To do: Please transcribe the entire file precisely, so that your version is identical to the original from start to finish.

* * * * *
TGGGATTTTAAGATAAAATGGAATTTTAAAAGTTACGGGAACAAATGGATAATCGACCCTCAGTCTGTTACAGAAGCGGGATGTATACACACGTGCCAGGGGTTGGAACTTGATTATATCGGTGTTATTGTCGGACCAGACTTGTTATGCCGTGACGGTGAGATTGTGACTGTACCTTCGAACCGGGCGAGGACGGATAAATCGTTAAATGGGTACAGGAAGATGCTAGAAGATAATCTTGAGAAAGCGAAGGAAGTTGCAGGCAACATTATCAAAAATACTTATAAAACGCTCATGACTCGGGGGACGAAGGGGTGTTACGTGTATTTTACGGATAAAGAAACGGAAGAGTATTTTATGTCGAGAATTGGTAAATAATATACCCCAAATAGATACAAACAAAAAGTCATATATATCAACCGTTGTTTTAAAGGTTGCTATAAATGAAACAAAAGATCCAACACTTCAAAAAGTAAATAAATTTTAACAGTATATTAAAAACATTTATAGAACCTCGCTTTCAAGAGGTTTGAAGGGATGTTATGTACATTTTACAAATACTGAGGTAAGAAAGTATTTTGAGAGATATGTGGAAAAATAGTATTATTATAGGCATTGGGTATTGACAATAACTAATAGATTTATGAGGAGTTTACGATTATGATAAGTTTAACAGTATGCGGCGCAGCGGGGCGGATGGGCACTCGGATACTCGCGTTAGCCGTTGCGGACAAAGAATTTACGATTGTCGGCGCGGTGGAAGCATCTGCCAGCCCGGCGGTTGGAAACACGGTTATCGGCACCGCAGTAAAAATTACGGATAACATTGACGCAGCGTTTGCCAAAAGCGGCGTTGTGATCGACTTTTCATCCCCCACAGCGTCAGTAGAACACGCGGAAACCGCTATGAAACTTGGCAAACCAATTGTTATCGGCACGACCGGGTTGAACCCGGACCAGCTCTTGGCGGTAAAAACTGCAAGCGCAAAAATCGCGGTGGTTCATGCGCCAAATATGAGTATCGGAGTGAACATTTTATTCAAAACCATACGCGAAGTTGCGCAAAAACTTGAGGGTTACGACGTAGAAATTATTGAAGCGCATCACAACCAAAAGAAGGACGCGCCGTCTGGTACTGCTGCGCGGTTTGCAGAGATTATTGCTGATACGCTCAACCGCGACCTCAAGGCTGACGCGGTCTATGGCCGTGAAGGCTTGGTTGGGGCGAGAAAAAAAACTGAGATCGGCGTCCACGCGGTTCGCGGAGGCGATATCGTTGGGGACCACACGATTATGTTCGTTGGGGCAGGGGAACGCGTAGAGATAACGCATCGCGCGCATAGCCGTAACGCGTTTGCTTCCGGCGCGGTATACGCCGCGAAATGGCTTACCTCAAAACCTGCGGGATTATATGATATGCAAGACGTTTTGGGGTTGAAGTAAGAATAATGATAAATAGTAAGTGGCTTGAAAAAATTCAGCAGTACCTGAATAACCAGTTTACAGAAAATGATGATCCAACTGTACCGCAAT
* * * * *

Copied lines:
TGGGATTTTAAGATAAAATGGAATTTTAAAAGTTACGGGAACAAATGGATAATCGACCCTCAGTCTGTTACAGAAGCGGGATGTATACACACGTGCCAGGGGTTGGAACTTGATTATATCGGTGTTATTGTCGGACCAGACTTGTTATGCCGTGACGGTGAGATTGTGACTGTACCTTCGAACCGGGCGAGGACGGATAAATCGTTAAATGGGTACAGGAAGATGCTAGAAGATAATCTTGAGAAAGCGAAGGAAGTTGCAGGCAACATTATCAAAAATACTTATAAAACGCTCATGACTCGGGGGACGAAGGGGTGTTACGTGTATTTTACGGATAAAGAAACGGAAGAGTATTTTATGTCGAGAATTGGTAAATAATATACCCCAAATAGATACAAACAAAAAGTCATATATATCAACCGTTGTTTTAAAGGTTGCTATAAATGAAACAAAAGATCCAACACTTCAAAAAGTAAATAAATTTTAACAGTATATTAAAAACATTTATAGAACCTCGCTTTCAAGAGGTTTGAAGGGATGTTATGTACATTTTACAAATACTGAGGTAAGAAAGTATTTTGAGAGATATGTGGAAAAATAGTATTATTATAGGCATTGGGTATTGACAATAACTAATAGATTTATGAGGAGTTTACGATTATGATAAGTTTAACAGTATGCGGCGCAGCGGGGCGGATGGGCACTCGGATACTCGCGTTAGCCGTTGCGGACAAAGAATTTACGATTGTCGGCGCGGTGGAAGCATCTGCCAGCCCGGCGGTTGGAAACACGGTTATCGGCACCGCAGTAAAAATTACGGATAACATTGACGCAGCGTTTGCCAAAAGCGGCGTTGTGATCGACTTTTCATCCCCCACAGCGTCAGTAGAACACGCGGAAACCGCTATGAAACTTGGCAAACCAATTGTTATCGGCACGACCGGGTTGAACCCGGACCAGCTCTTGGCGGTAAAAACTGCAAGCGCAAAAATCGCGGTGGTTCATGCGCCAAATATGAGTATCGGAGTGAACATTTTATTCAAAACCATACGCGAAGTTGCGCAAAAACTTGAGGGTTACGACGTAGAAATTATTGAAGCGCATCACAACCAAAAGAAGGACGCGCCGTCTGGTACTGCTGCGCGGTTTGCAGAGATTATTGCTGATACGCTCAACCGCGACCTCAAGGCTGACGCGGTCTATGGCCGTGAAGGCTTGGTTGGGGCGAGAAAAAAAACTGAGATCGGCGTCCACGCGGTTCGCGGAGGCGATATCGTTGGGGACCACACGATTATGTTCGTTGGGGCAGGGGAACGCGTAGAGATAACGCATCGCGCGCATAGCCGTAACGCGTTTGCTTCCGGCGCGGTATACGCCGCGAAATGGCTTACCTCAAAACCTGCGGGATTATATGATATGCAAGACGTTTTGGGGTTGAAGTAAGAATAATGATAAATAGTAAGTGGCTTGAAAAAATTCAGCAGTACCTGAATAACCAGTTTACAGAAAATGATGATCCAACTGTACCGCAAT